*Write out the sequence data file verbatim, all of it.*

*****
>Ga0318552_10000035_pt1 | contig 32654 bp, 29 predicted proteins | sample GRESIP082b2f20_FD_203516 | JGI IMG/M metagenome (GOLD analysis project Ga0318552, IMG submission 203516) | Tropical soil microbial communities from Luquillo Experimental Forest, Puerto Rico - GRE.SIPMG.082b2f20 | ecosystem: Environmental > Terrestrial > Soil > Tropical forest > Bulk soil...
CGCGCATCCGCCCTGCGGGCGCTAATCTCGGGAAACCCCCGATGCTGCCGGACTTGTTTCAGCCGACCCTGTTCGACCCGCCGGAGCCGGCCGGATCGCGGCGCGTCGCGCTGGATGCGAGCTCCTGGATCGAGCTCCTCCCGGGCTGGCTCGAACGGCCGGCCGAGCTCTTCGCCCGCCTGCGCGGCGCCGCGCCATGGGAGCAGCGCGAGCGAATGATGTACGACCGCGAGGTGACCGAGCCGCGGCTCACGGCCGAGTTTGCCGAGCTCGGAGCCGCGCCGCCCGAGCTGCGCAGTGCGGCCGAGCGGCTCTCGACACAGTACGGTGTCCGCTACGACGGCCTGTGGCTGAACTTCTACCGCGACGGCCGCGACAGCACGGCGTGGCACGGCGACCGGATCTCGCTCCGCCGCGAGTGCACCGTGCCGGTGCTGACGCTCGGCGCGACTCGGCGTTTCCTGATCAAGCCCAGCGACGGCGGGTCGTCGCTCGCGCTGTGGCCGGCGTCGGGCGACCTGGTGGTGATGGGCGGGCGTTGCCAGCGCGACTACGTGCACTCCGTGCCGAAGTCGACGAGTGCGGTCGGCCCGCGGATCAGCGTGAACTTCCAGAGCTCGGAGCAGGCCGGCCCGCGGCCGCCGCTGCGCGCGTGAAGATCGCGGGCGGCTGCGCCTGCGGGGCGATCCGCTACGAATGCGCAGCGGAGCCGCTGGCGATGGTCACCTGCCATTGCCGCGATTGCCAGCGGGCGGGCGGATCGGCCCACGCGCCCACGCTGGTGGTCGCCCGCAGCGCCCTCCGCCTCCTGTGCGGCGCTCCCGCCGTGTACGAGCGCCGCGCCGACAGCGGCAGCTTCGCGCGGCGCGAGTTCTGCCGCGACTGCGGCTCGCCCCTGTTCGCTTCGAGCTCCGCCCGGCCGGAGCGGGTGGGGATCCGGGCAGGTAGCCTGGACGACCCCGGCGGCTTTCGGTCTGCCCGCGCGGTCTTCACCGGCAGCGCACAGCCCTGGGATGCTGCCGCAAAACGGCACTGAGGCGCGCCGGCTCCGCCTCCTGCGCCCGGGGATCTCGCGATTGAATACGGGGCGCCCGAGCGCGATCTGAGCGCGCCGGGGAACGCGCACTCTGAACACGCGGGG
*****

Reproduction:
>Ga0318552_10000035_pt1 | contig 32654 bp, 29 predicted proteins | sample GRESIP082b2f20_FD_203516 | JGI IMG/M metagenome (GOLD analysis project Ga0318552, IMG submission 203516) | Tropical soil microbial communities from Luquillo Experimental Forest, Puerto Rico - GRE.SIPMG.082b2f20 | ecosystem: Environmental > Terrestrial > Soil > Tropical forest > Bulk soil...
CGCGCATCCGCCCTGCGGGCGCTAATCTCGGGAAACCCCCGATGCTGCCGGACTTGTTTCAGCCGACCCTGTTCGACCCGCCGGAGCCGGCCGGATCGCGGCGCGTCGCGCTGGATGCGAGCTCCTGGATCGAGCTCCTCCCGGGCTGGCTCGAACGGCCGGCCGAGCTCTTCGCCCGCCTGCGCGGCGCCGCGCCATGGGAGCAGCGCGAGCGAATGATGTACGACCGCGAGGTGACCGAGCCGCGGCTCACGGCCGAGTTTGCCGAGCTCGGAGCCGCGCCGCCCGAGCTGCGCAGTGCGGCCGAGCGGCTCTCGACACAGTACGGTGTCCGCTACGACGGCCTGTGGCTGAACTTCTACCGCGACGGCCGCGACAGCACGGCGTGGCACGGCGACCGGATCTCGCTCCGCCGCGAGTGCACCGTGCCGGTGCTGACGCTCGGCGCGACTCGGCGTTTCCTGATCAAGCCCAGCGACGGCGGGTCGTCGCTCGCGCTGTGGCCGGCGTCGGGCGACCTGGTGGTGATGGGCGGGCGTTGCCAGCGCGACTACGTGCACTCCGTGCCGAAGTCGACGAGTGCGGTCGGCCCGCGGATCAGCGTGAACTTCCAGAGCTCGGAGCAGGCCGGCCCGCGGCCGCCGCTGCGCGCGTGAAGATCGCGGGCGGCTGCGCCTGCGGGGCGATCCGCTACGAATGCGCAGCGGAGCCGCTGGCGATGGTCACCTGCCATTGCCGCGATTGCCAGCGGGCGGGCGGATCGGCCCACGCGCCCACGCTGGTGGTCGCCCGCAGCGCCCTCCGCCTCCTGTGCGGCGCTCCCGCCGTGTACGAGCGCCGCGCCGACAGCGGCAGCTTCGCGCGGCGCGAGTTCTGCCGCGACTGCGGCTCGCCCCTGTTCGCTTCGAGCTCCGCCCGGCCGGAGCGGGTGGGGATCCGGGCAGGTAGCCTGGACGACCCCGGCGGCTTTCGGTCTGCCCGCGCGGTCTTCACCGGCAGCGCACAGCCCTGGGATGCTGCCGCAAAACGGCACTGAGGCGCGCCGGCTCCGCCTCCTGCGCCCGGGGATCTCGCGATTGAATACGGGGCGCCCGAGCGCGATCTGAGCGCGCCGGGGAACGCGCACTCTGAACACGCGGGG